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I was wondering if unit testing is effective in finding bugs or if that is not one of its major goals at all.

We wrote unit tests for many business rules over time and after a few months we did not appear to gain much in finding bugs.

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    It is not very clear what you're asking. Or you probably should give us some more context. Whether it is effective or not depends on numerous different factors starting from how you treat effectiveness. – Alexey R. May 22 '18 at 10:06
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    Possibly related: stackoverflow.com/questions/11917323/… – trashpanda May 22 '18 at 10:09
  • what kind of bugs are we talking about? bugs in new features? regression? also, you didn't find bugs with the unit tests, but did you find them via manual testing or in production? – Pieter A May 22 '18 at 15:52
  • 'Did not appear to gain much in finding bugs'. Do you have a clear mapping of tests to requirements/Business rules? what is your current test coverage? – Vishal Aggarwal May 23 '18 at 0:34
  • @AlexeyR. Business rules are designed and implemented seperately in our coding framework. So there are many simple and seperated rules to test. We have not found much bugs in unit testing nor acceptance testing in this area. Do we targeted wrong area of code for unit testing? – Polymorphic May 23 '18 at 5:47
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Unit testing is helpful for several reasons, primarily:

  • as part of TDD/BDD
  • to allow changes not to break stuff without you knowing it
  • as part of Continuous Integration
  • as part of Continuous Delivery

The interesting part of your question of course is why after a few months we did not appear to gain much in finding bugs.

There can be be a few reasons for this, primarily:

  • you test the wrong things
  • you have low quality tests
  • you fail to test the right things
  • you use a framework to guide you
  • you have not changed your development practices
  • you do not need or seek faster turnaround for feature implementation
  • you use linters and code quality tools which also uncover bugs and issues
  • many bugs are due to dependencies and your unit tests mock and stub them out
  • you still do a lot of manual testing which uncovers errors immediately as you develop
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Well-written unit tests are good at finding regression bugs. The accepted answer to this question gives an excellent listing of the reasons unit tests can be a good thing.

Your biggest gains in your scenario right now are that you know the business rules you are testing are working correctly (assuming that your unit tests correctly test the rules).

When you need to refactor of change your code, your unit tests will tell you if you break any of the business rules you are testing, giving you a much shortened feedback loop (that is, the regression bug that is introduced will be found and fixed before the breaking change gets anywhere near a customer).

My personal view is that unit tests are invaluable not for finding bugs but for the assurance they give that new bugs have not been introduced into previously bug-free code.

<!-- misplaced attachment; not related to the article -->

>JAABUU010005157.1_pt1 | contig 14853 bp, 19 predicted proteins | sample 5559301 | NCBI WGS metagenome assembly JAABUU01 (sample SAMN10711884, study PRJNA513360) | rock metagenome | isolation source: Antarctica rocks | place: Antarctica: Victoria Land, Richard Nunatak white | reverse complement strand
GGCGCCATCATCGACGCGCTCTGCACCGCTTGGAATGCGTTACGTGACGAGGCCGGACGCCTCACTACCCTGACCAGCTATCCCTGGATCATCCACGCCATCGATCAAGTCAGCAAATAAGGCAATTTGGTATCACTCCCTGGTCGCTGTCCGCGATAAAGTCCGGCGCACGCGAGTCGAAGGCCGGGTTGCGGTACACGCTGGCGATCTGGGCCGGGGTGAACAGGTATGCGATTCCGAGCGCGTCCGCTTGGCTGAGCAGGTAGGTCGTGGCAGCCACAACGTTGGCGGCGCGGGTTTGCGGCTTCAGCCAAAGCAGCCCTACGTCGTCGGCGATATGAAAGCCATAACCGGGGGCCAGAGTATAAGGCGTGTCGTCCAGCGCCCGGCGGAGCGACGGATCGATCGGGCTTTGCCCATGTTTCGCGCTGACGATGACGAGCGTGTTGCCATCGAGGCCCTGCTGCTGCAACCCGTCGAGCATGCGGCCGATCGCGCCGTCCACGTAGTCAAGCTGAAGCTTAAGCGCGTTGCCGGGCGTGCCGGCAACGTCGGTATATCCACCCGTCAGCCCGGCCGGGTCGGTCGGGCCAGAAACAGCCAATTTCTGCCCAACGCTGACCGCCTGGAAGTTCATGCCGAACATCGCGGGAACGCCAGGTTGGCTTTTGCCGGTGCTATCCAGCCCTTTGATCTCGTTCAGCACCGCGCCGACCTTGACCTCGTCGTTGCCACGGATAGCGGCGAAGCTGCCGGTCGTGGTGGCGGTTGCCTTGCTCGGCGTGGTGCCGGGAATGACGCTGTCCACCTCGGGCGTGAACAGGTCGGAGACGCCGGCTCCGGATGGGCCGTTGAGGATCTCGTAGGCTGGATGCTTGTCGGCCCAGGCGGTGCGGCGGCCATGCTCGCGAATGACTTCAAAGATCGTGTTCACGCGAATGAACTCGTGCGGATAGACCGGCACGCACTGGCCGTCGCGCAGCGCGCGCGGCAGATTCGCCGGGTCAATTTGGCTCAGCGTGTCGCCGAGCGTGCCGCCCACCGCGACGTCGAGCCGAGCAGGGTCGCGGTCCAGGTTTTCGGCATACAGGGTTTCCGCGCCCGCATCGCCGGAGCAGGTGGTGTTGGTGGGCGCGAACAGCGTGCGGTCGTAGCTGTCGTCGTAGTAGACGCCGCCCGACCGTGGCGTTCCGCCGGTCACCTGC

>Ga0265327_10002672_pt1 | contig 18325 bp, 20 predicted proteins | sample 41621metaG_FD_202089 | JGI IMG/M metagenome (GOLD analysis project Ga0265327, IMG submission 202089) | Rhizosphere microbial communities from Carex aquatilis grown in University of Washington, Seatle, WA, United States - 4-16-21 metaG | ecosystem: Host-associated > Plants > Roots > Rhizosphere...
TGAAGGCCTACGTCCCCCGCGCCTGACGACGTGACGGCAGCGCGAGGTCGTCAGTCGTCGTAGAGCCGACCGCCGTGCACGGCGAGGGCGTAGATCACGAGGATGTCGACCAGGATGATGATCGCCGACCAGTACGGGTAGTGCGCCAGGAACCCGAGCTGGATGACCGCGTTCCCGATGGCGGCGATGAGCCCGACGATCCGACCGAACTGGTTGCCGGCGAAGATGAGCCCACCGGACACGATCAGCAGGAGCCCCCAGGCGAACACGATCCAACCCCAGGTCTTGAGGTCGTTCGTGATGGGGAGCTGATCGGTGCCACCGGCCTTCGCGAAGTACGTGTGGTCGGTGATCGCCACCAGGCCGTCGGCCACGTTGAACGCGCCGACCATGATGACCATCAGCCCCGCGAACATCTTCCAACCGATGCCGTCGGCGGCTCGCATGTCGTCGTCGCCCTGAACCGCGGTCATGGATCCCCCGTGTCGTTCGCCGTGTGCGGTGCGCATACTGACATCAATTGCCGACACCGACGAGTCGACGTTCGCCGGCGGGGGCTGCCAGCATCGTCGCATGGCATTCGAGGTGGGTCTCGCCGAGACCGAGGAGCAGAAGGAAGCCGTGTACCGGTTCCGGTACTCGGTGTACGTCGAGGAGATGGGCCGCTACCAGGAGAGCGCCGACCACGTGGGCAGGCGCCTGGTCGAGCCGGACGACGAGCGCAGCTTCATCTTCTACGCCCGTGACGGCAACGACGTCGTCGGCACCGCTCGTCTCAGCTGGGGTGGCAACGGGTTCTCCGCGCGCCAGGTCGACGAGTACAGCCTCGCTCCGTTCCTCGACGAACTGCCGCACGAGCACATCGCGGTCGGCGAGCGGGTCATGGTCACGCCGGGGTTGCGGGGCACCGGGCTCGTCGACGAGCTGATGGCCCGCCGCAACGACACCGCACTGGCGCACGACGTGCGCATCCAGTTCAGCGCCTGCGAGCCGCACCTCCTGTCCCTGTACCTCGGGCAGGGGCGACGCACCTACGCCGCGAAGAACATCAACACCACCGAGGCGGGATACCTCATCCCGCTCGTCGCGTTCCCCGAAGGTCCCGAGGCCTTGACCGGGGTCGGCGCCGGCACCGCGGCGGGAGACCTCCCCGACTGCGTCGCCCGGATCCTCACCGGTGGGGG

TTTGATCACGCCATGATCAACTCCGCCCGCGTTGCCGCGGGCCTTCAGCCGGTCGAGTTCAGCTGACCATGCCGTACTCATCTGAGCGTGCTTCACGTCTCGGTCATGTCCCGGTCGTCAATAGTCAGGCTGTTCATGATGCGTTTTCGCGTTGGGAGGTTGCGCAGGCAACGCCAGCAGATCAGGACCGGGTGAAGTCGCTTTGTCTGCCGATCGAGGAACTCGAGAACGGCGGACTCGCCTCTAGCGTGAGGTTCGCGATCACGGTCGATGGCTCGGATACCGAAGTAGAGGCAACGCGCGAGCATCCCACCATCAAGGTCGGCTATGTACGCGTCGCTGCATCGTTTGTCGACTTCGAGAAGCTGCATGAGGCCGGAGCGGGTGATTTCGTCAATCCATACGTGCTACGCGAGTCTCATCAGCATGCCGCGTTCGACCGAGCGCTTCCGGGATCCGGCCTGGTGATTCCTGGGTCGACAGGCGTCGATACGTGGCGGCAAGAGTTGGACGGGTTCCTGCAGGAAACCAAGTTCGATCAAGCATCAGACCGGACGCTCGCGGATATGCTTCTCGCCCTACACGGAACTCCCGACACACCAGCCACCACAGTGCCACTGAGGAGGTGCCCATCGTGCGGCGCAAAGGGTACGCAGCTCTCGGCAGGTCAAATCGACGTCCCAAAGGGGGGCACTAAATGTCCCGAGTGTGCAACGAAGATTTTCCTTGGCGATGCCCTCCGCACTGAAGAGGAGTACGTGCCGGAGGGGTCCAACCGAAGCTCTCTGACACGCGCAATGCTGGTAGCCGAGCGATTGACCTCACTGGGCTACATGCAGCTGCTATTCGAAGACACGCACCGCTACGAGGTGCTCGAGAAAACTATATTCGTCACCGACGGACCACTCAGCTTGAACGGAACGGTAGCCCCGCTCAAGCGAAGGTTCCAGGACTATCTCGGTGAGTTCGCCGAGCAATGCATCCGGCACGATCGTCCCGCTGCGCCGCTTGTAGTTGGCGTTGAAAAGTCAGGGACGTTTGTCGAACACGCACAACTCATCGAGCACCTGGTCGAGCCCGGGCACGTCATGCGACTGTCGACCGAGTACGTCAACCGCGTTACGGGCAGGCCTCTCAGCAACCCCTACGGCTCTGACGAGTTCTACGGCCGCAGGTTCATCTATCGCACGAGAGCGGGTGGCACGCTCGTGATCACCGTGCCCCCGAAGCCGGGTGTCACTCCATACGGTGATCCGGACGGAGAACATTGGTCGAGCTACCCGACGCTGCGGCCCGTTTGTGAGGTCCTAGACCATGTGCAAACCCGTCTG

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You wrote the question as if you are a developer "since we wrote...", and developers would typically be aware of the benefits of unit tests. Therefore I wonder why you are asking.

Short answer: Yes

When developing software, it's best to find bugs at the earliest possible stage. The early stages might be bugs in the requirements document, or design document. A later stage where bugs might exist is within the code. An even later stage is bugs in release candidates. The worst possible place to find bugs is in production.

Writing unit tests allows developers to exercise their methods, classes, or even collections of classes at a low level. Haven written unit tests I know myself that sometimes when I put my testing hat on, I'll think of things I hadn't thought of while writing the method such throwing an accurate exception if some invalid input is passed into a method.

So, in this sense, unit tests would catch bugs, but no one but the developer may know about them - they fix them on the fly.

The other major benefit of unit tests is for. maintenance. If a new developer comes along, changes something, and then sees the unit tests fail, they'll be able to do something about it. Again, the QA team may never be aware of this, as the developer may fix it on-the-fly using just his local deployment.

I've worked in a few software companies, and the above two benefits are generally accepted. The cost of unit tests is outweighed by the benefits. Perhaps your case is an exceptional one where the benefits have not yet been rewarded.

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Generally, unit tests are written by the developers in order to find bugs in their code. In some cases the developer will write a unit test and it will help him to find the bug immediately. In other cases, all the unit tests will pass and the code would be bug-free. In this case, unit tests assure that even when the code will be changed in the future - there won't be any new bugs. For example, if the developers write a new piece of code - they can make sure it doesn't affect the already-written code by running the tests again.

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